My best to his family. Since we were about the same age, we often spoke of parents, siblings, nephews and nieces, and all those relationships entail, as well.
Dr. Carrie O’Reilly, Associate Professor of the Practice in Nursing and Director of the Simulation Lab:
I first met Kelley during the September 2015 UCAP (University Curriculum and Academic Policy Committee) meeting just after I was hired at Trinity. I asked a question during the committee meeting that, unexpectedly for me, generated some ardent discussion. I must have apologized a few times for the question because after the meeting, which Kelley chaired, he came to me to introduce himself properly and to let me know how happy he was that I was on the committee and that I had asked the question. We talked for several minutes. The next month he came up to me again after the meeting to say he was happy I had come back and, again, how happy he was that I was there. This process of just chatting a few minutes after every UCAP meeting became a habit with us and for the last six years we have always taken the time to sit and share with each other after every UCAP meeting we attended together. As time went on we discussed many topics. We shared the little things about our lives. Sometimes those chats lasted just five minutes and other times they lasted an hour. He shared his love of vegetarian cuisine and I shared how much I hated tofu. He gave me tips about helping graduate students who struggling with the writing requirements of graduate courses and I shared with him my adventures of developing and using grading rubrics in Moodle. He talked about his love of cycling and I talked about my love/hate relationship with knitting. Someone described Kelley as a gentle soul and he was. Kelley Wood was, honestly, one of the treasures I discovered early at Trinity and have been so blessed to get to know. I will keep going to the UCAP meetings because so much great work for the university community is done there but, moving forward, it will never be the same. I will miss my chats with Kelley. I will simply miss knowing such a sweet light is gone.
(Above: Faculty including Dr. Peggy Lewis (former Dean of PGS), Dr. Jamal Watson, Dr. Kelley Wood, Ms. Rehva Jones)
Dr. Jamal Watson, Director of the Strategic Communication and Public Relations Program and Assistant Professor:
Dr. Kelley Wood was a thoughtful and engaging colleague. He was a master teacher who was deeply committed to his students and the profession. Dr. Wood would routinely stop by my office late into the evening to discuss ideas, instructional pedagogy and media and pop culture. As a key component of Business Graduate Studies (BGS) at Trinity, he worked closely with me and Prof. Rehva Jones. Indeed, we were a team! Dr. Wood was funny and self-effacing. He took his job seriously, as a calling of sorts. May the memory of his life and his work be a blessing to all of us who were fortunate to know and work with him.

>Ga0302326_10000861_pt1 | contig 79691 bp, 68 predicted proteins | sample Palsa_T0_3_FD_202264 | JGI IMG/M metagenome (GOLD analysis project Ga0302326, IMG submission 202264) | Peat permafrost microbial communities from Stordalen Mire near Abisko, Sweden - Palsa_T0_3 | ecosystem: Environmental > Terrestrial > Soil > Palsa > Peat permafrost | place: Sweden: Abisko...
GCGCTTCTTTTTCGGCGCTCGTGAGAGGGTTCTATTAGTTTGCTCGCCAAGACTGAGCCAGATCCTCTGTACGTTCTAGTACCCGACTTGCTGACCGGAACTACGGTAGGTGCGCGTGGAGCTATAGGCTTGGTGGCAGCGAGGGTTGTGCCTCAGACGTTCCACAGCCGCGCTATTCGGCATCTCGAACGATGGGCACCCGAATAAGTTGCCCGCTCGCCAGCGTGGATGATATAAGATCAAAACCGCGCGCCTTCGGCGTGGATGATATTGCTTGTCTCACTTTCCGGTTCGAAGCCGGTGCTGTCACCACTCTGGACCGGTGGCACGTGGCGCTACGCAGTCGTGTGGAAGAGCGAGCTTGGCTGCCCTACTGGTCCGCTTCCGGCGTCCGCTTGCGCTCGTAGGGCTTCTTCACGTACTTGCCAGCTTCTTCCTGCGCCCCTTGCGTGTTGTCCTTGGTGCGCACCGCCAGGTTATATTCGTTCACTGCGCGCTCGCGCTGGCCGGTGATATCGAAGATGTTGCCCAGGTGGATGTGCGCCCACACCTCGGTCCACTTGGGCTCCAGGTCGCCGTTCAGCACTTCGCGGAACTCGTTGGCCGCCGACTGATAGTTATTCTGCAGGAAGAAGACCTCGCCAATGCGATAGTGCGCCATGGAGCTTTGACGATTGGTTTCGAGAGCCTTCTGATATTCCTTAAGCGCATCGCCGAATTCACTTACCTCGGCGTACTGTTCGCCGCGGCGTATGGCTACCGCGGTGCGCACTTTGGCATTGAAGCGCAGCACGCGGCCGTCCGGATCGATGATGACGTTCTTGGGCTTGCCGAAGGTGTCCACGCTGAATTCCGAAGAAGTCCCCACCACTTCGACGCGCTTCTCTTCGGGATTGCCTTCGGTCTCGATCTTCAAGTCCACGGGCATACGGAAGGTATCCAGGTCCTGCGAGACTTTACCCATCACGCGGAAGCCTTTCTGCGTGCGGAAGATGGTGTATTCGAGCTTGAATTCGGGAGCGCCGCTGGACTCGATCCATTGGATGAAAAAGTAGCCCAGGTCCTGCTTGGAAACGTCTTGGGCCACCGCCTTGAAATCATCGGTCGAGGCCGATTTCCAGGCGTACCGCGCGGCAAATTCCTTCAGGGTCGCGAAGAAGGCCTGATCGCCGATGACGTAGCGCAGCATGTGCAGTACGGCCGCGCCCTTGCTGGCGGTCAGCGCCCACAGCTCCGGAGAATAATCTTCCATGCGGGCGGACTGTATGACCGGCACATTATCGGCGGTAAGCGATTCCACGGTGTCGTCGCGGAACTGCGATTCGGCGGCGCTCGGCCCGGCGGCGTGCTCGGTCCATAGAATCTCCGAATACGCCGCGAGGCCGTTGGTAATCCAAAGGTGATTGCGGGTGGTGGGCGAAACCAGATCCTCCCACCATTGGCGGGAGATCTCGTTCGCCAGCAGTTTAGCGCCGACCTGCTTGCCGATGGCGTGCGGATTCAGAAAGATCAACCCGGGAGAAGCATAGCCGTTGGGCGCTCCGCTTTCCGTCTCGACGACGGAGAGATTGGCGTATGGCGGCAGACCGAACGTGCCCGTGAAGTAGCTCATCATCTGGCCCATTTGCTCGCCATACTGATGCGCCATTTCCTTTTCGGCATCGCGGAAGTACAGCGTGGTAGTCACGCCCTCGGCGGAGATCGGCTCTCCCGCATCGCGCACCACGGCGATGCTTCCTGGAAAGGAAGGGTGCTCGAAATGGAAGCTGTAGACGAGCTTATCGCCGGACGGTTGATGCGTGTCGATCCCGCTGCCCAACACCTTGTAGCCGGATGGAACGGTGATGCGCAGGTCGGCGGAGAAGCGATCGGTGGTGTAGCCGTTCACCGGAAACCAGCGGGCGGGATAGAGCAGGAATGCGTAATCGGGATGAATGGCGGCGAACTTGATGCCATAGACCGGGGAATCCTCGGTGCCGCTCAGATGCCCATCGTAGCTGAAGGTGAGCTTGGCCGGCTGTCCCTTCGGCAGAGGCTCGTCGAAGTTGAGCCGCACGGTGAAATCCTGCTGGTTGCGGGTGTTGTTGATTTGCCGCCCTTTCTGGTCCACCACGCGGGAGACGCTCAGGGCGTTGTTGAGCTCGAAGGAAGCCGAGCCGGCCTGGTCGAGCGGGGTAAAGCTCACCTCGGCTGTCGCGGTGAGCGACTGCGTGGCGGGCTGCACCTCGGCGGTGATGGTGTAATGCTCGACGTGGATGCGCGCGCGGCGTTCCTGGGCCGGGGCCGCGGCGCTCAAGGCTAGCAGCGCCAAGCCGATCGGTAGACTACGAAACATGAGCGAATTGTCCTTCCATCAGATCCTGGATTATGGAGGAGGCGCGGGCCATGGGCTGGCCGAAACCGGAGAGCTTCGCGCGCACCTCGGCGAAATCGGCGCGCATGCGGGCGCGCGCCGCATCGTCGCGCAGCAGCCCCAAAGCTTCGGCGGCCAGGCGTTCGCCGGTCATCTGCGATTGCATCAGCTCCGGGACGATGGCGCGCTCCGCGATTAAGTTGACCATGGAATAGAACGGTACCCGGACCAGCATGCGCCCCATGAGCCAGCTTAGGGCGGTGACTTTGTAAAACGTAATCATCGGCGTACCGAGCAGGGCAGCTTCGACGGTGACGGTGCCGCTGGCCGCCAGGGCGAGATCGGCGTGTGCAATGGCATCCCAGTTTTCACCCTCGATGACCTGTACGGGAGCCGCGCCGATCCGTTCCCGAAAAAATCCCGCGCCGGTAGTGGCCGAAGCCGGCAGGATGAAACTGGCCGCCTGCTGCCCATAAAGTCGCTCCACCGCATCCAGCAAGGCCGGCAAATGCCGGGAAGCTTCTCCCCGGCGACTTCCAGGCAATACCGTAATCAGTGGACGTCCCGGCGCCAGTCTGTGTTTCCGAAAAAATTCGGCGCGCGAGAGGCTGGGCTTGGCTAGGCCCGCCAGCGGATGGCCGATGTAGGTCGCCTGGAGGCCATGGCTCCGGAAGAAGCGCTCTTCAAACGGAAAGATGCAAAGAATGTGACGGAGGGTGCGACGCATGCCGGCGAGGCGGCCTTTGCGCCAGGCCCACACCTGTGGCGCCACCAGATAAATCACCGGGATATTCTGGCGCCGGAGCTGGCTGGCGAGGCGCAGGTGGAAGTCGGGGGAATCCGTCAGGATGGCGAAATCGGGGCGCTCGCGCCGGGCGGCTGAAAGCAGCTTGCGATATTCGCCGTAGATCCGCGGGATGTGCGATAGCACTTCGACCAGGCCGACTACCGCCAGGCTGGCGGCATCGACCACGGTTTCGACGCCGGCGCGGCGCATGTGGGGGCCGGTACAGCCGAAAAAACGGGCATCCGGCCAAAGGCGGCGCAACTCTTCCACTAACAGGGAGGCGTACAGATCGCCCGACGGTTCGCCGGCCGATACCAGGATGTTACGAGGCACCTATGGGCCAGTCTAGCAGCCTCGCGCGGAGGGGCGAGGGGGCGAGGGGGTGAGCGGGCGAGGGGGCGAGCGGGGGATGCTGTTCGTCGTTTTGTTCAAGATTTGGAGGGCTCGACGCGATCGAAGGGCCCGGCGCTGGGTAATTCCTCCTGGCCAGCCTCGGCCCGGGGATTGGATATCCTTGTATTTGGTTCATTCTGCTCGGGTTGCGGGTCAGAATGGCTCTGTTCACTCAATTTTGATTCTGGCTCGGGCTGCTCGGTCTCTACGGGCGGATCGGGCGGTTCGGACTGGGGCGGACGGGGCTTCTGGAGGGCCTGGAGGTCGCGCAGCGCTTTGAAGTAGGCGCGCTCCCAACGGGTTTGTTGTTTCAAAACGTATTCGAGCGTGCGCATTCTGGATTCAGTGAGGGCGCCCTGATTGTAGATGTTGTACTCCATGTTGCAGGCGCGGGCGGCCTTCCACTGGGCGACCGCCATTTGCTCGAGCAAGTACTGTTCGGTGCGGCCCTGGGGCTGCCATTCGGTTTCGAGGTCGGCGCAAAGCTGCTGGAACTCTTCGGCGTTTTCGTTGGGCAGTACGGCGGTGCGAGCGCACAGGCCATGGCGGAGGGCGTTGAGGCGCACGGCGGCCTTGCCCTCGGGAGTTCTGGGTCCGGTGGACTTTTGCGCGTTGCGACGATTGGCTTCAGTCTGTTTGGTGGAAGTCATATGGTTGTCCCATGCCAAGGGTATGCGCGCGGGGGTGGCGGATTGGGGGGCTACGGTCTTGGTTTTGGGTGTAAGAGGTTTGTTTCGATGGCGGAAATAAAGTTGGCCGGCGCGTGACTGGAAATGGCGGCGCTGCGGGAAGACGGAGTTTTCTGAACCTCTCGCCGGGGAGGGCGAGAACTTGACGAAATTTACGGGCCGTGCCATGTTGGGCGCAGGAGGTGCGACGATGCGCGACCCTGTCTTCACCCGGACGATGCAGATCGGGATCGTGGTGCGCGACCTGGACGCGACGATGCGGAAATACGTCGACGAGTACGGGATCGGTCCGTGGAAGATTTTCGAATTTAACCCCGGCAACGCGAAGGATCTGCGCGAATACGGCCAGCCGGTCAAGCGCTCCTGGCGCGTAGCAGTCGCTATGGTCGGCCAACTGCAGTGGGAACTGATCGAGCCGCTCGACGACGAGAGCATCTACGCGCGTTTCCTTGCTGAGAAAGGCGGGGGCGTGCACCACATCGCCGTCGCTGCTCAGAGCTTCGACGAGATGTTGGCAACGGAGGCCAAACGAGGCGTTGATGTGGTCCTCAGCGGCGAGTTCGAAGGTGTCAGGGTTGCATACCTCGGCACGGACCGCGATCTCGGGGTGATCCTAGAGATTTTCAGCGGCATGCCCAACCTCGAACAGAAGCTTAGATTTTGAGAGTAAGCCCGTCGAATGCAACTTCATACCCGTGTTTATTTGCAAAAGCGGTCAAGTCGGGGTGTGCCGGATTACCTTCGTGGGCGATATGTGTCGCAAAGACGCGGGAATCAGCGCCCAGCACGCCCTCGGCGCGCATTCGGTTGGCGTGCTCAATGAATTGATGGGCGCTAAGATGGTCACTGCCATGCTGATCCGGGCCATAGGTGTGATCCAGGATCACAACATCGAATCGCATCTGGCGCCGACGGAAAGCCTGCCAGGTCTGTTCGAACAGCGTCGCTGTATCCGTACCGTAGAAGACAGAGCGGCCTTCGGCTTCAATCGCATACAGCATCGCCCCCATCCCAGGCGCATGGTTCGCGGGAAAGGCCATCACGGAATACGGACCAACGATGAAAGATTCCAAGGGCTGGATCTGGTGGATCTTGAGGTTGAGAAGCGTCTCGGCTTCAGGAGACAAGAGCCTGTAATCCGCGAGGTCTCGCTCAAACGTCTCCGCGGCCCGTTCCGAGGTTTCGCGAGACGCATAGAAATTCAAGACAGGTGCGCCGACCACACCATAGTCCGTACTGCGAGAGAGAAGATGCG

Ms. Sheryl Brannon, Adjunct Professor:
I will never forget how gracious he always was with me as a first adjunct faculty. He always found time to speak with me and provide guidance. He was truly a gentle soul and a nice human being. He was also so passionate about his work at Trinity. My sincerest condolences to his family.
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And there’s more! Trinity Vaxx Champions keep coming! Students urging sister students to get vaccinated! Here are the latest entries:
Jasmine Myers, Class of 2025:
Florence Njoroge, Class of 2025:
Daniela Romualdo Castro, Class of 2022, Communication:
Catherine Santos, Class of 2022, Biology:
Anita Viveros Reyes, Class of 2024, International Affairs:
Larisse Young, Class of 2022, Business:
Breonna Bailey, Class of 2022, Business Administration:
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More than 40 students have submitted their videos and posters so far! Their messages are heartfelt, compelling and absolutely right! How proud we are of our Trinity Vaxx Champions! Here are the latest:
Ingrid Tchouamo, Class of 2023, Psychology:
Sabina Nakamba, Class of 2022, Criminal Justice
Lidia Munoz, Class of 2025, Biology:
Laura Lucero, Class of 2022, Human Relations:
Lizzett Garcia, Class of 2025:
Keiry Cordon-Estrada, Class of 2025:
Alexa Amaya, Class of 2025:
Get vaccinated, save lives!! – Trinity Vaxx Champion Video.
Ezinne Azubuike, Class of 2025:
Micheriadeline Salvador, Class of 2024, Nursing:Continue reading →Read comments (0) Add Comment